Image Michal Jarmoluk on Pixabay
Well done to the group of art historians who wrote to The Times on 6 November:
“The fees charged by the UK’s national museums to reproduce images of historic paintings, prints and drawings are unjustified, and should be abolished. Such fees inhibit the dissemination of knowledge that is the very purpose of public museums and galleries. Fees charged for academic use pose a serious threat to art history: a single lecture can cost hundreds of pounds; a book, thousands.”
A full copy of the letter (and more recent developments) can be found on the website www.arthistorynews.com.
As someone who uses images as a daily basis for marketing, I am used to being able to licence stock images (photographs or drawings) from websites such as Istockphoto or Shutterstock for a reasonable fee, and was shocked to find out how much some museums wished to charge, how complicated the fee structure can be, and how inconsistent the pricing structure is across various national institutions.
Initially, I had been keen to include a large number of illustrations in my modern biography of Nicholson - hoping to bring some potentially dry scientific subjects to life - but I soon had to modify my aspirations.
By way of example, when writing this blog on Nicholson’s clock, which is in the British Museum but not on public display, I was only allowed to include the three images provided by the Museum under the Commons, Attribution-NonCommercial-ShareAlike 4.0 International licence, “an internationally recognised licence recommended by one of the Directives we are expected to follow as a public sector body.”
However, the museum did not have photographs of some interesting and unique aspects of the clock including a close up of the inscription “William Nicholson / 1797” and a side view showing the fusee mechanism.
While I was permitted to take photographs, and video, for my personal use during the visit – I was not allowed to use these on the blog, as
“… you can certainly use your own images for ‘private and non-commercial purposes’ but I’m afraid you are not permitted to publish these images.
This allows us to maintain the quality of representation of our objects, keep a record of what is used and avoid any complications regarding future copyright.
The Museum’s Visitor Regulations regarding personal photography is:
8. Film, photography and audio recording
8.1 Except where indicated by notices, you are permitted to use hand-held cameras (including mobile phones) with flash bulbs or flash units, and audio and film recording equipment not requiring a stand. You may use your photographs, film and audio recordings only for your own private and non-commercial purposes.
The image rights team kindly offered to “easily arrange new photography for £85 + VAT (30 day turnaround but often much faster)”. How they might incur such costs was a mystery to me, and I did not bother to ask whether this was per photograph.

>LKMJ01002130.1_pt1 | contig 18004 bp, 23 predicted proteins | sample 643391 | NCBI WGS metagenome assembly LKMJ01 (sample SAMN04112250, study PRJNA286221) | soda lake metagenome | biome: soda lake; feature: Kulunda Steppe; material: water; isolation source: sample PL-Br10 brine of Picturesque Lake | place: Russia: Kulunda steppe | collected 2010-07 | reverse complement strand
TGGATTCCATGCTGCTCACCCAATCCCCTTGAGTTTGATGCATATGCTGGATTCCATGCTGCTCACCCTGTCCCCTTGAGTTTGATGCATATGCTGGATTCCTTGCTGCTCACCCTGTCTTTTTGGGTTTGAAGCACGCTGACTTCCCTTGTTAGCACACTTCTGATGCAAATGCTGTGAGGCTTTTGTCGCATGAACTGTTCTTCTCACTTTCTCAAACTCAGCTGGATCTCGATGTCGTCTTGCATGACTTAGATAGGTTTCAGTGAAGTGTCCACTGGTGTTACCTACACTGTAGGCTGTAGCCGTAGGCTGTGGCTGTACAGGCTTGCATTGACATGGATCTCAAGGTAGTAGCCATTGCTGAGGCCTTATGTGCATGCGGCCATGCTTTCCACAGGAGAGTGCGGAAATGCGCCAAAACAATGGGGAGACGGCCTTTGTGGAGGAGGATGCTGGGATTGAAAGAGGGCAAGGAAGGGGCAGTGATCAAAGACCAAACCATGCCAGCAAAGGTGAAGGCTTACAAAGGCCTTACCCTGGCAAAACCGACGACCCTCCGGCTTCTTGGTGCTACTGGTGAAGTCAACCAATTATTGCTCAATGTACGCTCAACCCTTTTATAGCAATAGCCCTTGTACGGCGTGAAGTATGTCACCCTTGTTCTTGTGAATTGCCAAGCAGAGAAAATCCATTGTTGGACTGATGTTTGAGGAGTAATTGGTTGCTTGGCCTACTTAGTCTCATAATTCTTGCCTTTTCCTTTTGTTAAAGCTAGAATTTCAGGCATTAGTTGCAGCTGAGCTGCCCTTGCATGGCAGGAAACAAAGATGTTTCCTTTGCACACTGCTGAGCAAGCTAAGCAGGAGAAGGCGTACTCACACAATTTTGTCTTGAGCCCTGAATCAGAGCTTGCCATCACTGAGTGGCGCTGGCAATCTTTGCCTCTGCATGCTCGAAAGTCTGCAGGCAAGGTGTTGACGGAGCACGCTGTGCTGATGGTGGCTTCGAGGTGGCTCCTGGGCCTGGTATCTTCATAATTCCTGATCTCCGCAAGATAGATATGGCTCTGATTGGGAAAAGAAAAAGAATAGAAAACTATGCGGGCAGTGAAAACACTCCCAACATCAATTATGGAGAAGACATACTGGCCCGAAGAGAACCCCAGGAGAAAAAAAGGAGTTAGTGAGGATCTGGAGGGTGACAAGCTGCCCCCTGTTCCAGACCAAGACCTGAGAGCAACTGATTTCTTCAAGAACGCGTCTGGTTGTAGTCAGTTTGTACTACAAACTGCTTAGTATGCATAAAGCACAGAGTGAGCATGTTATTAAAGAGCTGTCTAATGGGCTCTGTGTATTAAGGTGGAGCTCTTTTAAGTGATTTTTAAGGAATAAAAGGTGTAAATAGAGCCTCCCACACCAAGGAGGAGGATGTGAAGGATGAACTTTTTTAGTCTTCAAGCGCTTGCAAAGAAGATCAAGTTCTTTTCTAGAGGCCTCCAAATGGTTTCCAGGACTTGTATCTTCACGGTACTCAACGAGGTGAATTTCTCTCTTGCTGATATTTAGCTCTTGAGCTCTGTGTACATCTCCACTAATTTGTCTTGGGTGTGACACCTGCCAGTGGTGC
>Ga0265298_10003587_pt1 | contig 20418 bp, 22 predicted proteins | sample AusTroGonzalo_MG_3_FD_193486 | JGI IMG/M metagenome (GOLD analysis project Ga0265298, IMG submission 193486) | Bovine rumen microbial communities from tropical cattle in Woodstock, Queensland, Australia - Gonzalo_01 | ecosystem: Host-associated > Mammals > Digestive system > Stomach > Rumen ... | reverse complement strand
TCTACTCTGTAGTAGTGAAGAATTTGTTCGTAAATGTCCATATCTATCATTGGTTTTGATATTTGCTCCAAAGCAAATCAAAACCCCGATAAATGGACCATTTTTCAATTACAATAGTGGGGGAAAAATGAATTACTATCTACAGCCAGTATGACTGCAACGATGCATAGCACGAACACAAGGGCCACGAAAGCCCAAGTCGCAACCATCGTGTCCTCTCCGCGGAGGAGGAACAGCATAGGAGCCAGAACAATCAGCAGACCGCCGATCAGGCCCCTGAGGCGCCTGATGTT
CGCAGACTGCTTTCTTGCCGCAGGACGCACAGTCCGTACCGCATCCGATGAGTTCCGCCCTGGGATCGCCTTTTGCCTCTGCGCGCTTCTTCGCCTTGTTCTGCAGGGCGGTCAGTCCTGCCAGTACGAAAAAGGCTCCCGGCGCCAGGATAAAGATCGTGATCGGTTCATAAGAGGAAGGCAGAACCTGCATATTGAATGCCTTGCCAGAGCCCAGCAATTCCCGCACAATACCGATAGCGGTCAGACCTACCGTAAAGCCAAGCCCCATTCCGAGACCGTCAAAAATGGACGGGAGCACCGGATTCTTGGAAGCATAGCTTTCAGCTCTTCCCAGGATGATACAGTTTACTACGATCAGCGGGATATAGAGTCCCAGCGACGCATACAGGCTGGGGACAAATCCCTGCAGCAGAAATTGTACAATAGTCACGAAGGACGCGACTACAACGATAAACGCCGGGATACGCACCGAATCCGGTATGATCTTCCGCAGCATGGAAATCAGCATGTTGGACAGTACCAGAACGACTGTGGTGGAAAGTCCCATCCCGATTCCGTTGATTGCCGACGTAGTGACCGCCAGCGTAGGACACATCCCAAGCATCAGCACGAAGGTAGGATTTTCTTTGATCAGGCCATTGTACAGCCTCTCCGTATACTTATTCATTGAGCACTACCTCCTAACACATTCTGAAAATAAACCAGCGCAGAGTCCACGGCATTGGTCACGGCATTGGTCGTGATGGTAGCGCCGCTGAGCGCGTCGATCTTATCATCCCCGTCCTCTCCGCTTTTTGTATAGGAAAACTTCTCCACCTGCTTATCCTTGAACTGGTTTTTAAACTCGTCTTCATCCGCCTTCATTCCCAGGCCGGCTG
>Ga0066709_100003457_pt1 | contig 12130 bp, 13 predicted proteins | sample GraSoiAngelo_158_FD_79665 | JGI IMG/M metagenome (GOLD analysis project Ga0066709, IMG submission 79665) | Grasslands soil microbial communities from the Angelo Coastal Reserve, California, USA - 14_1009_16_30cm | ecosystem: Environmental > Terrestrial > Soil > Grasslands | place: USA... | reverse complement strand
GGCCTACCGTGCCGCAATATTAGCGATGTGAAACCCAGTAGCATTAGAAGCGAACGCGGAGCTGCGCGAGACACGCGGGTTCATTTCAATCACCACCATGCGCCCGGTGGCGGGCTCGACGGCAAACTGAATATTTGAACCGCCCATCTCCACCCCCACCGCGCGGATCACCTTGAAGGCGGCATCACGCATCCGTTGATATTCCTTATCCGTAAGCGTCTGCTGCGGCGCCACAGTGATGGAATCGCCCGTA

This seems to go against the British Museum’s object of:
The Museum was based on the practical principle that the collection should be put to public use and be FREELY accessible.
Given that Nicholson’s clock is not on public display, one might have thought they would see the benefit of some broader exposure online – at no cost to the public purse.
In thinking about what to include in book, I am faced with this pricing structure for scholarly and academic books:
Total combined print run and download units (prices per image ex-VAT):
Up to 500: £30
501 – 1,000: £40
1,001 – 2,000: £50
2,001 – 3,000: £60
My initial plan to include up to eight images, in order to properly detail the design and mechanics, would set me back £400 if the print run is between 1,000 and 2,000. Somehow, I doubt that Neil MacGregor has this problem when choosing his next set of 100 hundred objects.
There is a big difference between the commercial value in the photograph of Nicholson’s clock’s fusee and an iconic sculpture such as the Discobolus, of which the British Museum sells replicas for £2,500.
I should think that the trustees of the British Museum would have a better understanding than most of the fact that many niche historical books have only a limited customer base, but are nonetheless extremely valuable in terms of the spread of knowledge and understanding.
As the marketing guru John Hegarty said (and I am fond of quoting) “Do interesting things, and interesting things will happen to you” – and how true this has been. Little did I know where my first visit to the Wedgwood Museum would lead … to Tasmania.
William and Catherine Nicholson’s daughter Mary (1787 - 1807/8) married a Captain with the East India Company, Hugh Macintosh (1775 - 1834) at Fort St George, in Madras, India. Sadly, she died very shortly after giving birth to William Hugh Mackintosh (1807-1840) in December 1807.
Hugh Macintosh eventually travelled to Van Diemen‘s Land (now Tasmania) where, in partnership with Peter Degraves, he was one of the founders of The Cascade Brewery Company in 1824.
Back in the summer 2016, I received an email from the author Anne Blythe Cooper in Tasmania in regard to this connection. As it was the middle of the day, and the time difference seemed favourable, I decided to give her a ring – only to find that she was in Yorkshire.
The subject of interest for Anne was Sophia (the wife of Peter Degraves), about whom little was known. Like the women in Nicholson’s life, and many at that time, so little was recording in writing that they are almost invisible today.